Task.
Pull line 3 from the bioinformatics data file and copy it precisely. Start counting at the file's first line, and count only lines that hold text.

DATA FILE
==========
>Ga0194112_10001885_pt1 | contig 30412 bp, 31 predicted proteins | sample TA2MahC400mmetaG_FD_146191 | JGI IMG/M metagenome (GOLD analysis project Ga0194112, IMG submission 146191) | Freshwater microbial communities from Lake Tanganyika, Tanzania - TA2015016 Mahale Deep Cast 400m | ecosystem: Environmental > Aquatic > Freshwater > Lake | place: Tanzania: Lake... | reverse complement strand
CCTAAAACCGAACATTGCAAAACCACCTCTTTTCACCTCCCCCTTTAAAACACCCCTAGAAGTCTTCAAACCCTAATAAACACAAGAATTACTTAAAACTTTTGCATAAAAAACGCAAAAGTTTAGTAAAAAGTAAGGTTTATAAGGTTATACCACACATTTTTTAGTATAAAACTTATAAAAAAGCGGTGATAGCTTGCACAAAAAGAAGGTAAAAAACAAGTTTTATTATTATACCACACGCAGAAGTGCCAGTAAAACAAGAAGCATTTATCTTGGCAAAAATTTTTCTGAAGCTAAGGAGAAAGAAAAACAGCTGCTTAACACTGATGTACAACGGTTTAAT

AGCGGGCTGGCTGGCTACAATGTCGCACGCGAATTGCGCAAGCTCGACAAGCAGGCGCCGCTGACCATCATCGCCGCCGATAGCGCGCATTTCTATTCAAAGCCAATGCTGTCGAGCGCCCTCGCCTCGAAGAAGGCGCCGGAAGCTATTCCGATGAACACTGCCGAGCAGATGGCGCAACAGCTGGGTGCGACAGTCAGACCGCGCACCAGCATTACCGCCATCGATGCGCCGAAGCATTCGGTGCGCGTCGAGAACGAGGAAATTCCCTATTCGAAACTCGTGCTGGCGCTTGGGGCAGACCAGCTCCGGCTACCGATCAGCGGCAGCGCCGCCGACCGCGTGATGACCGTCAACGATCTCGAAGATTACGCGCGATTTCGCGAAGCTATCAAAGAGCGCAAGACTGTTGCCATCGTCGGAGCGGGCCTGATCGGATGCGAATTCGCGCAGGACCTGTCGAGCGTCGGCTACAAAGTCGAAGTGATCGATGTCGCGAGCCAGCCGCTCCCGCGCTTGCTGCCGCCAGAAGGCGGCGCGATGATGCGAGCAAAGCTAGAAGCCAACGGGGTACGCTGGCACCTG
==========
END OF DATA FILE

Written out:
AGCGGGCTGGCTGGCTACAATGTCGCACGCGAATTGCGCAAGCTCGACAAGCAGGCGCCGCTGACCATCATCGCCGCCGATAGCGCGCATTTCTATTCAAAGCCAATGCTGTCGAGCGCCCTCGCCTCGAAGAAGGCGCCGGAAGCTATTCCGATGAACACTGCCGAGCAGATGGCGCAACAGCTGGGTGCGACAGTCAGACCGCGCACCAGCATTACCGCCATCGATGCGCCGAAGCATTCGGTGCGCGTCGAGAACGAGGAAATTCCCTATTCGAAACTCGTGCTGGCGCTTGGGGCAGACCAGCTCCGGCTACCGATCAGCGGCAGCGCCGCCGACCGCGTGATGACCGTCAACGATCTCGAAGATTACGCGCGATTTCGCGAAGCTATCAAAGAGCGCAAGACTGTTGCCATCGTCGGAGCGGGCCTGATCGGATGCGAATTCGCGCAGGACCTGTCGAGCGTCGGCTACAAAGTCGAAGTGATCGATGTCGCGAGCCAGCCGCTCCCGCGCTTGCTGCCGCCAGAAGGCGGCGCGATGATGCGAGCAAAGCTAGAAGCCAACGGGGTACGCTGGCACCTG